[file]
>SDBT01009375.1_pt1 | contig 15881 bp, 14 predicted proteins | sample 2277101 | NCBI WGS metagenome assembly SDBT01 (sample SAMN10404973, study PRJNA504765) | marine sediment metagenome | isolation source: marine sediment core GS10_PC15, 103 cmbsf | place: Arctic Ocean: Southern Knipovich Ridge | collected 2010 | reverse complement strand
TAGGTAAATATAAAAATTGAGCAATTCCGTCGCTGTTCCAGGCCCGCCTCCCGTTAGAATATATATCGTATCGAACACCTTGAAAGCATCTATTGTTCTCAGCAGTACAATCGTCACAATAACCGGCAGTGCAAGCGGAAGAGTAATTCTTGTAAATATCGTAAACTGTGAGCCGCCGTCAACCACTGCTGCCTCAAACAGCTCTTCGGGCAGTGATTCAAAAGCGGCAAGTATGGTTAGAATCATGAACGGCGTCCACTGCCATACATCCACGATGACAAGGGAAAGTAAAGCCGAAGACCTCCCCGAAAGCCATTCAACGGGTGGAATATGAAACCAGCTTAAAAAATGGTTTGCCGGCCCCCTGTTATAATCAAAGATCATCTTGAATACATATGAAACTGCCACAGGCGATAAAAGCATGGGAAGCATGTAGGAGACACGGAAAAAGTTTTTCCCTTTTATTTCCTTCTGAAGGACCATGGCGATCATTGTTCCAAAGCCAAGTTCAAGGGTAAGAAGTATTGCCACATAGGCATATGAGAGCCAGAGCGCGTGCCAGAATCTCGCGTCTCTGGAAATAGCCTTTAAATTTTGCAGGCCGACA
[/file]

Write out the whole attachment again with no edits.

>SDBT01009375.1_pt1 | contig 15881 bp, 14 predicted proteins | sample 2277101 | NCBI WGS metagenome assembly SDBT01 (sample SAMN10404973, study PRJNA504765) | marine sediment metagenome | isolation source: marine sediment core GS10_PC15, 103 cmbsf | place: Arctic Ocean: Southern Knipovich Ridge | collected 2010 | reverse complement strand
TAGGTAAATATAAAAATTGAGCAATTCCGTCGCTGTTCCAGGCCCGCCTCCCGTTAGAATATATATCGTATCGAACACCTTGAAAGCATCTATTGTTCTCAGCAGTACAATCGTCACAATAACCGGCAGTGCAAGCGGAAGAGTAATTCTTGTAAATATCGTAAACTGTGAGCCGCCGTCAACCACTGCTGCCTCAAACAGCTCTTCGGGCAGTGATTCAAAAGCGGCAAGTATGGTTAGAATCATGAACGGCGTCCACTGCCATACATCCACGATGACAAGGGAAAGTAAAGCCGAAGACCTCCCCGAAAGCCATTCAACGGGTGGAATATGAAACCAGCTTAAAAAATGGTTTGCCGGCCCCCTGTTATAATCAAAGATCATCTTGAATACATATGAAACTGCCACAGGCGATAAAAGCATGGGAAGCATGTAGGAGACACGGAAAAAGTTTTTCCCTTTTATTTCCTTCTGAAGGACCATGGCGATCATTGTTCCAAAGCCAAGTTCAAGGGTAAGAAGTATTGCCACATAGGCATATGAGAGCCAGAGCGCGTGCCAGAATCTCGCGTCTCTGGAAATAGCCTTTAAATTTTGCAGGCCGACA